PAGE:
follow us into the future
theresa cassagne Photograph
While I was moving recently, I found a Times-Picayune newspaper clipping from 1998 in which I, just Eve Kidd back then, was interviewed in my capacity as the editor of my high school newspaper, the Franklin Forum. The newspaper article included a particularly prescient quote from me: “Kidd declined to comment on the future of high school journalism. ‘No one even knows the future of journalism in general,’ she said.”
For about 20 minutes, I felt really smart. “What a savvy high schooler I was,” I thought, refraining from literally patting myself on the back. “What great insight I had, even at age 17!”
Then it dawned on me that I acknowledged, more than a decade ago, that print journalism was faltering — and still went to journalism school, got a master’s degree in journalism (even writing my thesis on the death of the print-and-ink newspaper!) and went into the industry anyway. The feeling of brilliance slowly ebbed away.
Given the insight I had when I was 17, I can hardly be surprised at the fact that — as you’ve no doubt noticed — New Orleans Homes and Lifestyles is now published twice a year instead of monthly.
But don’t worry: We’re making those two issues good enough to make up for the 10 you’re losing.
In this Autumn/Winter issue, we’re featuring our second annual class of Design Masters, honoring the best of the best in New Orleans design. We also have the winners of the second annual Renaissance Awards, which we give in conjunction with the Preservation Resource Center of New Orleans to recognize homeowners who didn’t sacrifice the historical integrity of their homes when they renovated them. We’re showcasing the wonderfully colorful and vibrant art-filled home of Dr. Arthur Silverman, and on top of that, the holidays are coming just a little bit early. We have a preview of the homes on the Preservation Resource Center of New Orleans’ Holiday Home Tour along with two festively decorated Christmas homes to get you feeling merry.
And don’t worry about me either: In addition to editing our jampacked biannual issues (along with another biannual magazine, Gulf Coast Wine + Dine, and the bimonthly Louisiana Life), I’m now working in the medium of the future as the Web editor for Renaissance Publishing’s Web site, MyNewOrleans.com. I have a blog on MyNewOrleans.com every Friday, and I send out our daily e-mail newsletters and, along with my coworkers, manage our Facebook and Twitter accounts.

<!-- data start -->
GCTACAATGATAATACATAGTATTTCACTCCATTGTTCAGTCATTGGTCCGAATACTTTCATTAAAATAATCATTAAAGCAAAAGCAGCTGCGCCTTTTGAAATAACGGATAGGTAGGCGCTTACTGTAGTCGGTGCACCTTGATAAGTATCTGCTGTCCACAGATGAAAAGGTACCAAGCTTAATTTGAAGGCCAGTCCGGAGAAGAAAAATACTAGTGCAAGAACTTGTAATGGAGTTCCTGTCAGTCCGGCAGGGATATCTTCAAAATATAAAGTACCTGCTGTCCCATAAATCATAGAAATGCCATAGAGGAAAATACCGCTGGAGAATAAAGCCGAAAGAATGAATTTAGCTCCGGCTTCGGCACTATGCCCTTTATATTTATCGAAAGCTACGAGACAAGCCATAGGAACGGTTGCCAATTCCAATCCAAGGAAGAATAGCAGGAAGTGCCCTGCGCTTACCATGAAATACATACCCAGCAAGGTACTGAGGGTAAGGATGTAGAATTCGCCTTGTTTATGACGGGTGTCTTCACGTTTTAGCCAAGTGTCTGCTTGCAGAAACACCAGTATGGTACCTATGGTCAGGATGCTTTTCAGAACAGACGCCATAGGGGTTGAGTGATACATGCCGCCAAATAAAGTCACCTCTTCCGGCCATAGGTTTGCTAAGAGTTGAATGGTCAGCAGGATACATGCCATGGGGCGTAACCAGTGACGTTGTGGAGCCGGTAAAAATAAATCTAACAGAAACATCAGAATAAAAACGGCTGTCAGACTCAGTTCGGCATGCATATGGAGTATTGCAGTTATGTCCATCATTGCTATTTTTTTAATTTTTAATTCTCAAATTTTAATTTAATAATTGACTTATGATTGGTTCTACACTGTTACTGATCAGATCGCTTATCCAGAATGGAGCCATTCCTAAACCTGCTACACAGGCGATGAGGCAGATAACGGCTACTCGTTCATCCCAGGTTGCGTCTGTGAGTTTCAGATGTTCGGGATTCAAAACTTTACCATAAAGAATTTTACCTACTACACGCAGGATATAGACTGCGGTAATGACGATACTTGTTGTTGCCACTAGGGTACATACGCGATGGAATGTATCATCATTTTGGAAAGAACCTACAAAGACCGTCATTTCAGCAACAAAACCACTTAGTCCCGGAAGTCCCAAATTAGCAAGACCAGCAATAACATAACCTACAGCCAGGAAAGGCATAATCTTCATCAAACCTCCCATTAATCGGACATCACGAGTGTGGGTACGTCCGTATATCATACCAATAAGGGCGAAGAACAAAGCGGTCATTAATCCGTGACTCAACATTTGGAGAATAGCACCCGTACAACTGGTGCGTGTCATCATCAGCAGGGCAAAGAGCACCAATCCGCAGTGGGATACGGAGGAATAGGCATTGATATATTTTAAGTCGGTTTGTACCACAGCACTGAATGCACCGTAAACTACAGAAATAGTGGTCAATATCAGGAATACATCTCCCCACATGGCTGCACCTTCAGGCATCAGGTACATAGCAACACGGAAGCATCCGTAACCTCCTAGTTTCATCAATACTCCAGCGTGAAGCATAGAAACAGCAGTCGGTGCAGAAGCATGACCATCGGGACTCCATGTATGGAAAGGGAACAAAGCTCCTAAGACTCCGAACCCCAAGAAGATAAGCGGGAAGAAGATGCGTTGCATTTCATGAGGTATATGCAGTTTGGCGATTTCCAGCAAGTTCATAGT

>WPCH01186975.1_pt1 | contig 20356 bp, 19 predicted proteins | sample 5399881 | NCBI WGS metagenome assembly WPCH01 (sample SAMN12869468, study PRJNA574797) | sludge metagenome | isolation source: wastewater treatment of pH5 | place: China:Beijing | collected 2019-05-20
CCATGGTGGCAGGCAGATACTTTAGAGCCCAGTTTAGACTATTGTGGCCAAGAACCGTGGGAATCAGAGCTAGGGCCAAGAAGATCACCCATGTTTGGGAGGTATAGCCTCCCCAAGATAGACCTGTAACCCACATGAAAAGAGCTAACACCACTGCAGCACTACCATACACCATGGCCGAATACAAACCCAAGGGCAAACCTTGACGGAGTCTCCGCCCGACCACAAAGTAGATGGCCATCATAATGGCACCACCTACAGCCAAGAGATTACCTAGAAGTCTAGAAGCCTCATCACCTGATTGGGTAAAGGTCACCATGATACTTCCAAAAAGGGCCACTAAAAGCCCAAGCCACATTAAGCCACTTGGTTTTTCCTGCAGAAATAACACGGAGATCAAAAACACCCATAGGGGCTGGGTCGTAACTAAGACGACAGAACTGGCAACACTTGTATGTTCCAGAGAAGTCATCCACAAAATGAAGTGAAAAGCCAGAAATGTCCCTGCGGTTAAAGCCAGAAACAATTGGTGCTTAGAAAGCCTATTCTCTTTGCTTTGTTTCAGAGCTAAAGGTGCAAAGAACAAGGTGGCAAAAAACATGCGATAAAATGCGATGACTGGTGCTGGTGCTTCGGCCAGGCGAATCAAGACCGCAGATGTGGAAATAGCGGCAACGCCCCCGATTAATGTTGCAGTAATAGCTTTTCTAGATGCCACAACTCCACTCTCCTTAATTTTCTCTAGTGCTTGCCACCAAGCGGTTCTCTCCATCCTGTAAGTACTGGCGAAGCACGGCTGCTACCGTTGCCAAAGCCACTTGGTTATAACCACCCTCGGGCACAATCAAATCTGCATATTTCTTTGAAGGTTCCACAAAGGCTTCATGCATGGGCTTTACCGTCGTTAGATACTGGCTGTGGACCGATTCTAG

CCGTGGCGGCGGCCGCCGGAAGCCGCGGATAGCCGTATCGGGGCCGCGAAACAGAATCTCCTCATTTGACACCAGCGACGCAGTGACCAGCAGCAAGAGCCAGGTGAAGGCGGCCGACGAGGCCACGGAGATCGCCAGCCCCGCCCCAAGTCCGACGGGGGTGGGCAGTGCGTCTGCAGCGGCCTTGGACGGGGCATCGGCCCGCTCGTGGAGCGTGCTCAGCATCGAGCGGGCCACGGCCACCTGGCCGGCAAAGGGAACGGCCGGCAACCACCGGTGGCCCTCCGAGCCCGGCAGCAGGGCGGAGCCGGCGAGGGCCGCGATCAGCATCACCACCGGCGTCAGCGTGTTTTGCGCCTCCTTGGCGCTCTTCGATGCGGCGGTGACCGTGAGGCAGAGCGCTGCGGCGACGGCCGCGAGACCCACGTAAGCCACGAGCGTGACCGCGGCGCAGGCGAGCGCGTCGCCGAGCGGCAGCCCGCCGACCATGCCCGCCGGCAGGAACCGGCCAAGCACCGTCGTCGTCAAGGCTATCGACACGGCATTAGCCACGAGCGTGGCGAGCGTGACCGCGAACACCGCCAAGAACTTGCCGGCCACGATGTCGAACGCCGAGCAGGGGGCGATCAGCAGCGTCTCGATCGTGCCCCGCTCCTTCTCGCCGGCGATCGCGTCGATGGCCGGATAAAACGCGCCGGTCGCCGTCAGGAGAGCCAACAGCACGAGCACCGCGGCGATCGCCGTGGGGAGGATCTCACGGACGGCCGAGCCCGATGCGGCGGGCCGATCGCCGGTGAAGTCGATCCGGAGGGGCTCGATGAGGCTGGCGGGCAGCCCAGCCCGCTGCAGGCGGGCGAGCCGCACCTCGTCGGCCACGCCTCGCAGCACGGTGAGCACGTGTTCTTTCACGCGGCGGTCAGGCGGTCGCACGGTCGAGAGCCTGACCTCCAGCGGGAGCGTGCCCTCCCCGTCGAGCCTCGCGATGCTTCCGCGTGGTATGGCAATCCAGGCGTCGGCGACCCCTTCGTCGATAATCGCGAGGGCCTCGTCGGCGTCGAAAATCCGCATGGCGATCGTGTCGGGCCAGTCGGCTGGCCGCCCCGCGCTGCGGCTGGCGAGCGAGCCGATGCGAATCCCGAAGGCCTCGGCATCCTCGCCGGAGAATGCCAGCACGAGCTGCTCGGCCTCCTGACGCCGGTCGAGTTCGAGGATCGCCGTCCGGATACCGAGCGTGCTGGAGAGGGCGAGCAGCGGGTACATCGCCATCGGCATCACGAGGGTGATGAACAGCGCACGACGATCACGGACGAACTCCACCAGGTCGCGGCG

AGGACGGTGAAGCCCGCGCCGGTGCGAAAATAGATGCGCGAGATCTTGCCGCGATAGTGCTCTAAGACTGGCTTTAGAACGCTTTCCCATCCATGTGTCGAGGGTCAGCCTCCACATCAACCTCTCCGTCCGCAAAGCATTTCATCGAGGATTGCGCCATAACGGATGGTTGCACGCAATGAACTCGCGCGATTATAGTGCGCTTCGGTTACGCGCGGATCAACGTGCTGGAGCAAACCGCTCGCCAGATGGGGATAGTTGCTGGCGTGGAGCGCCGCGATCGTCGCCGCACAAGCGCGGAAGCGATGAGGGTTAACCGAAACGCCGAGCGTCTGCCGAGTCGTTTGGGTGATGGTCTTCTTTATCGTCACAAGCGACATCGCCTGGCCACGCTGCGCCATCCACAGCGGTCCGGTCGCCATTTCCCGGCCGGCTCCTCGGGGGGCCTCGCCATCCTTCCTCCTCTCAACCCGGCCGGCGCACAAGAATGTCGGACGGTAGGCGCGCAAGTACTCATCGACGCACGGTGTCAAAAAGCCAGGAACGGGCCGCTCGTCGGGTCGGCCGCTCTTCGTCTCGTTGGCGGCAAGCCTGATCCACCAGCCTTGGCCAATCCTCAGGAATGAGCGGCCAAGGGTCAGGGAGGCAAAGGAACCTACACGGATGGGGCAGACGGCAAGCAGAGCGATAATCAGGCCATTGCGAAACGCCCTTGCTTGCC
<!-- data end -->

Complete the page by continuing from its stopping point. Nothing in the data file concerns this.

Just like journalists and news outlets all over America, we’re not going away, we’re not reducing our quality or quantity … we’re just evolving. I have always been a fan of more traditional media: I like to get my newspaper off the front walk in the morning and spread it out all over the kitchen table while I drink my coffee. I like to argue with my husband over who gets the front page first and read our horoscopes out loud. I love it when new magazines come in the mail, and I love making guilty impulse purchases of celebrity gossip rags at grocery store checkout line.
But I’m not hiding my head in the sand on this –– journalism is headed to the Web, and I’m following it.
I’ve wanted to be a journalist since the eighth grade, and I assure you, no one goes into the field for money or fame or because the hours are great or because it’s low-stress. The only valid reason to go into journalism is a deep and abiding love and respect for the craft, and for me, that hasn’t changed, will never change, whether I’m an editor or a blogger or just a consumer of news media.
So I hope you enjoy our Autumn/ Winter issue, but as full as it is, I also hope that it doesn’t keep you satisfied until the Spring/Summer issue hits the stands. I hope that when you need a fix, you’ll log on to MyNewOrleans.com, read my blog and all of our other great blogs, catch up on the content in all of our other wonderful magazines, follow us on Twitter, friend us on Facebook and sign up for our newsletters.
Even when I was “predicting” the future of journalism back in 1998, it was only to say that the future was uncertain. But one thing that is certain is that the Web isn’t going anywhere.
So I’m taking a deep breath and heading into the future. Won’t you follow me?